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Publisher's Summary

Defining "medicalization" as the perception of nonmedical conditions as medical problems and nondiseases as diseases, Thomas Szasz has devoted much of his career to exposing the dangers of "medicalizing" the conditions of some who simply refuse to conform to society's expectations.
Szasz argues that modern psychiatry's tireless ambition to explain the human condition has led to the treatment of life's difficulties and oddities as clinical illnesses rather than as humanity revealed in its fullness.
This collection of impassioned essays, published between 1973 and 2006, chronicles the author's long campaign against the orthodoxies of psychiatry. From "Medicine to Magic" to "Medicine as Social Control", the audiobook delves into the fascinating history of medicalization, including "The Discovery of Drug Addiction", "Persecutions for Witchcraft and Drugcraft", and "Food Abuse and Foodaholism".
In a society that has little tolerance for those who live outside its rules, Dr. Szasz's writings are as relevant today as ever.
©2007 Thomas Szasz (P)2014 Redwood Audiobooks
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Critic Reviews

"This is a wonderful, impassioned book that is, considering the recent media attention to psychopharmaceuticals, a welcome investigation of the social ramifications involved." ( Publishers Weekly)
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Customer Reviews

Most Helpful

By Sean on 09-26-16


This guy has never met a person with schizophrenia. He also speaks about abolishing the insanity plea without any critique of the prison industrial complex. Dr. Szasz, we are already living in a world where people with mentally illness languish in prison and suffer through poverty. Does this mean you were right?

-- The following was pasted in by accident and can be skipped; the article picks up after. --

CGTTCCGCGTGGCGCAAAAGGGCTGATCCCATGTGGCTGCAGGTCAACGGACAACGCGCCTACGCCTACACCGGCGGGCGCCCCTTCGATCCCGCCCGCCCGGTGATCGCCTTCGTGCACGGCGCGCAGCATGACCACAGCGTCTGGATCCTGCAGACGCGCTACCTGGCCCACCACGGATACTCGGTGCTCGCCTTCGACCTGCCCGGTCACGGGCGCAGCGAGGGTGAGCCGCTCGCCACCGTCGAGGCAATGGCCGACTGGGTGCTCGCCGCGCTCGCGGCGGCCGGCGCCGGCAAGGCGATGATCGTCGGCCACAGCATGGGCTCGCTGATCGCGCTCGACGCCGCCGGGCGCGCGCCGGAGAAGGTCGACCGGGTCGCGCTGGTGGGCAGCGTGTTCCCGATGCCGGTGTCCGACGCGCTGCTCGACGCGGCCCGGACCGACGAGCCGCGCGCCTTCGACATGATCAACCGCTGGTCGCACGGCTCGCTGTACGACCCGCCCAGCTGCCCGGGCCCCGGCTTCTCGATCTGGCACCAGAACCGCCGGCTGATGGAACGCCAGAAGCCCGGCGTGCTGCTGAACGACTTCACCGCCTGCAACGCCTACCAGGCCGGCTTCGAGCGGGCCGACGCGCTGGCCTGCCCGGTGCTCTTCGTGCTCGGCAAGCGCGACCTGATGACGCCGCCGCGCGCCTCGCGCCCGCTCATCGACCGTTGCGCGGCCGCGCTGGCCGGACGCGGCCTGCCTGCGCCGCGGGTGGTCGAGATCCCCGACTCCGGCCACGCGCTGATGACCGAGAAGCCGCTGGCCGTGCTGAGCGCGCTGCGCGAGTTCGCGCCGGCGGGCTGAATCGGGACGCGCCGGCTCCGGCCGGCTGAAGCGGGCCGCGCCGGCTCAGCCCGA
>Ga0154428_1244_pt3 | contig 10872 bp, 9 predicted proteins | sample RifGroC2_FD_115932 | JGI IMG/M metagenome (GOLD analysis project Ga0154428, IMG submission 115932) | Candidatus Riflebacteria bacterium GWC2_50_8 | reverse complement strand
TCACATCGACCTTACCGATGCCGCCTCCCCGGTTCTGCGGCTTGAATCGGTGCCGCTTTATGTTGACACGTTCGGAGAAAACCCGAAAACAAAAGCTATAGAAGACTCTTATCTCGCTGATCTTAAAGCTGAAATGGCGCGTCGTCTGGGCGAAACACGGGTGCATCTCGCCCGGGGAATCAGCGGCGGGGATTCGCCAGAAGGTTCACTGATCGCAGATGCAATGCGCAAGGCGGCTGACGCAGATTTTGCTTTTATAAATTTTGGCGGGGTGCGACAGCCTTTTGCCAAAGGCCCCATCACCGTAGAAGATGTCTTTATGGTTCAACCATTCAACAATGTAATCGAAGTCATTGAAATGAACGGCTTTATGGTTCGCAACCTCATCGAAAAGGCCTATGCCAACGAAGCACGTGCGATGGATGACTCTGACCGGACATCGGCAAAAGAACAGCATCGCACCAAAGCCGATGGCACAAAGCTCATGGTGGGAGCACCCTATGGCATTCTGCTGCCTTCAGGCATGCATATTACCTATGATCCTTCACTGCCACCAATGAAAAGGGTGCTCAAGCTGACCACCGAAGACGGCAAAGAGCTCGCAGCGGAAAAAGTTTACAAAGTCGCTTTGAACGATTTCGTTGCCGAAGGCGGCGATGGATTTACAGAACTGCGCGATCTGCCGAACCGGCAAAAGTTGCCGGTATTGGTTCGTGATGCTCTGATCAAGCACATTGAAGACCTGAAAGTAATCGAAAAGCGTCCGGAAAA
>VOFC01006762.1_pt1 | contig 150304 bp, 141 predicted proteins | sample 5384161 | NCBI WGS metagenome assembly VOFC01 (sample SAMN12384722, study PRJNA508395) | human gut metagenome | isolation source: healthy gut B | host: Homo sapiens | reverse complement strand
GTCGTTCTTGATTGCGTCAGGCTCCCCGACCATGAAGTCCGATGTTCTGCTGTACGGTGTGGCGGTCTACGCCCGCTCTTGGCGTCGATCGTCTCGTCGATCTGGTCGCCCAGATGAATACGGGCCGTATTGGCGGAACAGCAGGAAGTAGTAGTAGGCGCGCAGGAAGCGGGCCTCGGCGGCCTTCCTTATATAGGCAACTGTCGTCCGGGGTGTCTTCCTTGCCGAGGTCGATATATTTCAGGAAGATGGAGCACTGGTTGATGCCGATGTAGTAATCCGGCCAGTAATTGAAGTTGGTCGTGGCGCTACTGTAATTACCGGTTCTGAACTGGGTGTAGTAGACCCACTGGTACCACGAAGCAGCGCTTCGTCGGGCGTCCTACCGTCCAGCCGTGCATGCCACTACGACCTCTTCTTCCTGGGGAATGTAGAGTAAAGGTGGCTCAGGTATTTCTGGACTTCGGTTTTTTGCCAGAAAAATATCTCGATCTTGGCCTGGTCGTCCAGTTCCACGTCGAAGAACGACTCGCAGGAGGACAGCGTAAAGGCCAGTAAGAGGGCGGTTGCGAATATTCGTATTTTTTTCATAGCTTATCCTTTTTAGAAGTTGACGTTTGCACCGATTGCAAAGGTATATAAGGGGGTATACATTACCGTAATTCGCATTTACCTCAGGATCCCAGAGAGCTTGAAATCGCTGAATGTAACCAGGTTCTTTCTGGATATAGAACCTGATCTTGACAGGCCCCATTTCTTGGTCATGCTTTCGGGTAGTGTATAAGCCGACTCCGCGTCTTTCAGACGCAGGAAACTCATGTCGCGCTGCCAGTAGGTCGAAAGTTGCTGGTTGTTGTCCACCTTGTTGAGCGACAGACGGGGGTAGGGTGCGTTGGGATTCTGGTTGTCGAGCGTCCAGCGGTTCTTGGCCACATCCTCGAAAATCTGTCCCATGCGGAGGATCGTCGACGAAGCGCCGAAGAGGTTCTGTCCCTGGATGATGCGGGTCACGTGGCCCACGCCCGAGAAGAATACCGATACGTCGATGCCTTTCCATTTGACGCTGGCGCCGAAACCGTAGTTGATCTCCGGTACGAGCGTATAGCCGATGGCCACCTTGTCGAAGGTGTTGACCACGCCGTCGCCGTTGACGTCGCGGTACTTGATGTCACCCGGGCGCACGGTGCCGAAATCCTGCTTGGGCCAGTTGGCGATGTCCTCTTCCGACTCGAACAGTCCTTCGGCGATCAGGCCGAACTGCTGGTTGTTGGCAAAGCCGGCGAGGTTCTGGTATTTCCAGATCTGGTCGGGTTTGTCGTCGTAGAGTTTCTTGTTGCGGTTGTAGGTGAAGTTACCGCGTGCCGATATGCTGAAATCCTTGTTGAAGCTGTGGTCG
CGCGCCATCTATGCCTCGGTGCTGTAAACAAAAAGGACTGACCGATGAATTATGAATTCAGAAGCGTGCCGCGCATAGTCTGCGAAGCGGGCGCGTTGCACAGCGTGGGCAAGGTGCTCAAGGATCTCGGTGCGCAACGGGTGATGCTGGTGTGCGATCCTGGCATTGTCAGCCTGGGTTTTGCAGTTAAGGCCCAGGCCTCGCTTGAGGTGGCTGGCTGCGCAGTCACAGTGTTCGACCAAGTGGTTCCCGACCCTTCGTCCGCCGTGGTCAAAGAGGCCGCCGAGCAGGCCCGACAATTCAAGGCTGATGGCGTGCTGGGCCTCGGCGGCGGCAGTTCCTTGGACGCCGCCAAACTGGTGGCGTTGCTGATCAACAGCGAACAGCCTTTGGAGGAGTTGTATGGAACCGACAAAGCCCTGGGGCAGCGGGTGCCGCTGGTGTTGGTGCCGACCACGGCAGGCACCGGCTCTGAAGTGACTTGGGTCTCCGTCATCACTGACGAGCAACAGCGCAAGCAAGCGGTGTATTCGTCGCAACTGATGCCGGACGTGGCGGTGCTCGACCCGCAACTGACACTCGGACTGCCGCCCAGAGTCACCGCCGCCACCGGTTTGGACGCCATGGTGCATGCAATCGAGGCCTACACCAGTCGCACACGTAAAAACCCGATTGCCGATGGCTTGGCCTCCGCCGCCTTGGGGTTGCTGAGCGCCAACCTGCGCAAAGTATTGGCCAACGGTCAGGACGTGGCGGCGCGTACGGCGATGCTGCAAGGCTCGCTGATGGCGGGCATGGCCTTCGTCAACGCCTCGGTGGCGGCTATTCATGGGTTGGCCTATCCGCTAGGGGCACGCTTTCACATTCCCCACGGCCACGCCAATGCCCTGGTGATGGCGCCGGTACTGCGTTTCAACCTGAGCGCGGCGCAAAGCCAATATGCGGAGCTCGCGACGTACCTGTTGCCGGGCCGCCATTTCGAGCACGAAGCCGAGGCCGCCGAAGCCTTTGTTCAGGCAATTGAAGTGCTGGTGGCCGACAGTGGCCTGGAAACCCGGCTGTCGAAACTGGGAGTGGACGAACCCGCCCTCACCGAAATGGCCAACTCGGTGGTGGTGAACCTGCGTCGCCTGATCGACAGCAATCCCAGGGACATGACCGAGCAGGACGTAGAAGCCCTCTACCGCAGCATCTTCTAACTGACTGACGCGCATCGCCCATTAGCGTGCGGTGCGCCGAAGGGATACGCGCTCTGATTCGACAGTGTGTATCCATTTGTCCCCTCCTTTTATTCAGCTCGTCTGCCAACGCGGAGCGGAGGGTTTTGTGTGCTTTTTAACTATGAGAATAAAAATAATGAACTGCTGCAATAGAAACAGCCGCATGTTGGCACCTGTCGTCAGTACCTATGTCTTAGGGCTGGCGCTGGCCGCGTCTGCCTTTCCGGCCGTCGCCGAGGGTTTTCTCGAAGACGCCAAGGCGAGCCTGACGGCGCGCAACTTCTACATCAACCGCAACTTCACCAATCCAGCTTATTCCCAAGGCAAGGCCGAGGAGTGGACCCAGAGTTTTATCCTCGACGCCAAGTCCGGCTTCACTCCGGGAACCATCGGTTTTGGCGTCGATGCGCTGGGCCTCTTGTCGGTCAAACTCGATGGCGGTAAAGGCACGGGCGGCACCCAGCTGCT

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By Michael Ten on 09-09-16

good book

good book. read it. outlaw psychiatric slavery and psychiatric oppression.

Read Thomas Szaszs other books

I recommend Fatal Freedom, insanity and suicide Prohibition. read all his books

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Customer Reviews

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By Alan Michael Forrester on 12-26-16

An overview of Szasz's ideas

"The Medicalization of Everyday Life" contains a selection of Szasz's essays about how moral and political disagreements are often portrayed as medical problems rather than problems in living. The narrator is clear and can be easily understood. It is an excellent book to listen to if you want to get an impression of the full scope of Szasz's ideas so that you can decide what other Szasz books you might like to read.

Psychiatry is a prominent example of medicalisation. Jim is behaving in a way that Jill dislikes. Instead of discussing Jim's behaviour or leaving Jim, Jill calls in a psychiatrist who declares Jim mentally ill. Thus a moral problem is obfuscated by portraying it as a medical problem.

Another example is that people are uncomfortable with discussing suicide. So instead of discussing the reasons why a person might commit suicide we try to deprive people of the means to commit suicide. Two policies used to do this are drug prohibition and involuntary commitment for dangerousness to yourself or others.

These positions and many others are explained in this book in more depth and with greater clarity than is possible in a book review. Anybody who wants to be challenged to think more about the ways in which we deny personal responsibility and the terrible implications of doing so should listen to this book.

The narration of the book is clear.

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